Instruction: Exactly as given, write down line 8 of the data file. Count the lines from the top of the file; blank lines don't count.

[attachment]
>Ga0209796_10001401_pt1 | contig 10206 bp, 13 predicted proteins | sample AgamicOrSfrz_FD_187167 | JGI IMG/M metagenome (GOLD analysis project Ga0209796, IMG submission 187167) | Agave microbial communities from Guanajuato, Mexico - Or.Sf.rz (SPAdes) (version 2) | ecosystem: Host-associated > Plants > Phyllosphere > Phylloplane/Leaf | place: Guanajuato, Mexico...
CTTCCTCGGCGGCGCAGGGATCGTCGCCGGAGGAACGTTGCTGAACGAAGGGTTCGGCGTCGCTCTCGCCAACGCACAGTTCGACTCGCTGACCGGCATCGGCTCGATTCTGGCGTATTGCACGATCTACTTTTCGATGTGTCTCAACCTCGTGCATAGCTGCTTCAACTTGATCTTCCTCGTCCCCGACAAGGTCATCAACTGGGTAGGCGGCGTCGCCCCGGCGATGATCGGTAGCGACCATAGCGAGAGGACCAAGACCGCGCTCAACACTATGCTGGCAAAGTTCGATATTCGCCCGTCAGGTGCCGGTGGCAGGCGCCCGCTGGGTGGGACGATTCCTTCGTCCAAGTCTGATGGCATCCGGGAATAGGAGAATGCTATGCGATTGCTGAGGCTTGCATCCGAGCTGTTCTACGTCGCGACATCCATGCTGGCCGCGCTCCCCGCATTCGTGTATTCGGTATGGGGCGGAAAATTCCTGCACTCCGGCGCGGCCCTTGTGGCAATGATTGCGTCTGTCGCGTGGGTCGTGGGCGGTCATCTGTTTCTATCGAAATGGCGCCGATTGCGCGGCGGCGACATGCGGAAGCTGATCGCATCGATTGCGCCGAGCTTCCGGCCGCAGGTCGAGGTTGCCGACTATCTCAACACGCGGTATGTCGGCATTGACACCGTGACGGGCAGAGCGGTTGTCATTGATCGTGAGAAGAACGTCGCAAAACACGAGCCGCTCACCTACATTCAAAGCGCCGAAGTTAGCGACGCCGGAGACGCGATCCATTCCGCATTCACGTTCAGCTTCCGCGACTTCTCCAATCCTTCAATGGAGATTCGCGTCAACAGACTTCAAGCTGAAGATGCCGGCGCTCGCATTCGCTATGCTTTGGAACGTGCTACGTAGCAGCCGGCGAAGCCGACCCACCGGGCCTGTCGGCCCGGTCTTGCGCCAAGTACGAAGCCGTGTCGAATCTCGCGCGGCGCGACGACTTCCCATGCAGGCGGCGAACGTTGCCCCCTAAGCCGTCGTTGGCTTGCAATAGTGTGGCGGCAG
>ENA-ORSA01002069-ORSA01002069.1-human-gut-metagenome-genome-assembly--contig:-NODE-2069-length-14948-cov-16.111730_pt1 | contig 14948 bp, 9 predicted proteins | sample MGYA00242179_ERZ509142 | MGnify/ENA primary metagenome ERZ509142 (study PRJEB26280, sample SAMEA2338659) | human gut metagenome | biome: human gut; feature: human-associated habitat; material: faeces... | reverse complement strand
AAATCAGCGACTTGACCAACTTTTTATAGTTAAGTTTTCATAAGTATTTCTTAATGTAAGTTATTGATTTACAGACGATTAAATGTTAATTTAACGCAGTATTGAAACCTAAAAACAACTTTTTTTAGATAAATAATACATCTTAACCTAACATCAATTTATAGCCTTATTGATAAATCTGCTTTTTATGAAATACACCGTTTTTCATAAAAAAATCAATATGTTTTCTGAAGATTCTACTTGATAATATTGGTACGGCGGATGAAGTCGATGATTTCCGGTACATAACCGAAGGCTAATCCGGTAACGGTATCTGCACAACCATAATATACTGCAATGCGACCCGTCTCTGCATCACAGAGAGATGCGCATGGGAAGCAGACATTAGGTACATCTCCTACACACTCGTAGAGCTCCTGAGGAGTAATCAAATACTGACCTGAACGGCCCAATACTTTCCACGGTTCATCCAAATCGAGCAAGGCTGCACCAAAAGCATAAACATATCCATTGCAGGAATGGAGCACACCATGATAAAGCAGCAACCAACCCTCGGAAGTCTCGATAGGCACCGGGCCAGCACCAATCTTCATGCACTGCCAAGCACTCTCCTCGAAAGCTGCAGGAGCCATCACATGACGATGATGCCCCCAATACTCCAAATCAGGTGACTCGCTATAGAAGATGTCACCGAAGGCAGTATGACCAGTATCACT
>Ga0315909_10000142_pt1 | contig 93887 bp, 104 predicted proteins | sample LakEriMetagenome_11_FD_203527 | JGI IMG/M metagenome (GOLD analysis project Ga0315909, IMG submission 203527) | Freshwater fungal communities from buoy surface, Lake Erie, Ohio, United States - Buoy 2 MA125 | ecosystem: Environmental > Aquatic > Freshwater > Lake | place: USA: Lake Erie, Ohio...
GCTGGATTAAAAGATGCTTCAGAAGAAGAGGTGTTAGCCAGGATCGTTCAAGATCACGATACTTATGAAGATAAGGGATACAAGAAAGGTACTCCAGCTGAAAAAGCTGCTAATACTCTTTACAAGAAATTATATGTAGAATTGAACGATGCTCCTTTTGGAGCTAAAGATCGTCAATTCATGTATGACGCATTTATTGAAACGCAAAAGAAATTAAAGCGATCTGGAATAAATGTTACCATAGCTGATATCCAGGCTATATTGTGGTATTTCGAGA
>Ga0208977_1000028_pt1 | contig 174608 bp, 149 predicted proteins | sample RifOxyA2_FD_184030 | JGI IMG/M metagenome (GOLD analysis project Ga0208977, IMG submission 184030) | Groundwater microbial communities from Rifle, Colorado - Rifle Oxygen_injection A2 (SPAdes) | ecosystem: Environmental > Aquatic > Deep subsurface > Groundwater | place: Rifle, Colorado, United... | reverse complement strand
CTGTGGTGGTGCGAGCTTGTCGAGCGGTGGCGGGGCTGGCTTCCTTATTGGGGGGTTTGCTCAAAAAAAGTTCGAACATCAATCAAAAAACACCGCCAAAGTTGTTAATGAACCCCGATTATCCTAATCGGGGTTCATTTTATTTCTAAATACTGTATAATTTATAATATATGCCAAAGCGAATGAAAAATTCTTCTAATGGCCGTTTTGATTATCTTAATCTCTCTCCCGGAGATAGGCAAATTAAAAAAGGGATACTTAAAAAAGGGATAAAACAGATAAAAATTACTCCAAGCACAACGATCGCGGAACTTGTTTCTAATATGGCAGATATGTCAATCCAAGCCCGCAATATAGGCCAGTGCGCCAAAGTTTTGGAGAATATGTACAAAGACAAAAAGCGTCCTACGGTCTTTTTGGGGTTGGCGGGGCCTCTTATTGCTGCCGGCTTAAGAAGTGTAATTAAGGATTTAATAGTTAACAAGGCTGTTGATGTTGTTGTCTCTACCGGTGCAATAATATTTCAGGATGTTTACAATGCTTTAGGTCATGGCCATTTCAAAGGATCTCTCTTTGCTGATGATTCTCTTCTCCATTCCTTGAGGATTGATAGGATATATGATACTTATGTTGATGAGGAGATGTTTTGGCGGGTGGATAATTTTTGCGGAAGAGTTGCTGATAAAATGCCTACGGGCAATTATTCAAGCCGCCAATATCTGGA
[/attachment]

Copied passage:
CTGTGGTGGTGCGAGCTTGTCGAGCGGTGGCGGGGCTGGCTTCCTTATTGGGGGGTTTGCTCAAAAAAAGTTCGAACATCAATCAAAAAACACCGCCAAAGTTGTTAATGAACCCCGATTATCCTAATCGGGGTTCATTTTATTTCTAAATACTGTATAATTTATAATATATGCCAAAGCGAATGAAAAATTCTTCTAATGGCCGTTTTGATTATCTTAATCTCTCTCCCGGAGATAGGCAAATTAAAAAAGGGATACTTAAAAAAGGGATAAAACAGATAAAAATTACTCCAAGCACAACGATCGCGGAACTTGTTTCTAATATGGCAGATATGTCAATCCAAGCCCGCAATATAGGCCAGTGCGCCAAAGTTTTGGAGAATATGTACAAAGACAAAAAGCGTCCTACGGTCTTTTTGGGGTTGGCGGGGCCTCTTATTGCTGCCGGCTTAAGAAGTGTAATTAAGGATTTAATAGTTAACAAGGCTGTTGATGTTGTTGTCTCTACCGGTGCAATAATATTTCAGGATGTTTACAATGCTTTAGGTCATGGCCATTTCAAAGGATCTCTCTTTGCTGATGATTCTCTTCTCCATTCCTTGAGGATTGATAGGATATATGATACTTATGTTGATGAGGAGATGTTTTGGCGGGTGGATAATTTTTGCGGAAGAGTTGCTGATAAAATGCCTACGGGCAATTATTCAAGCCGCCAATATCTGGA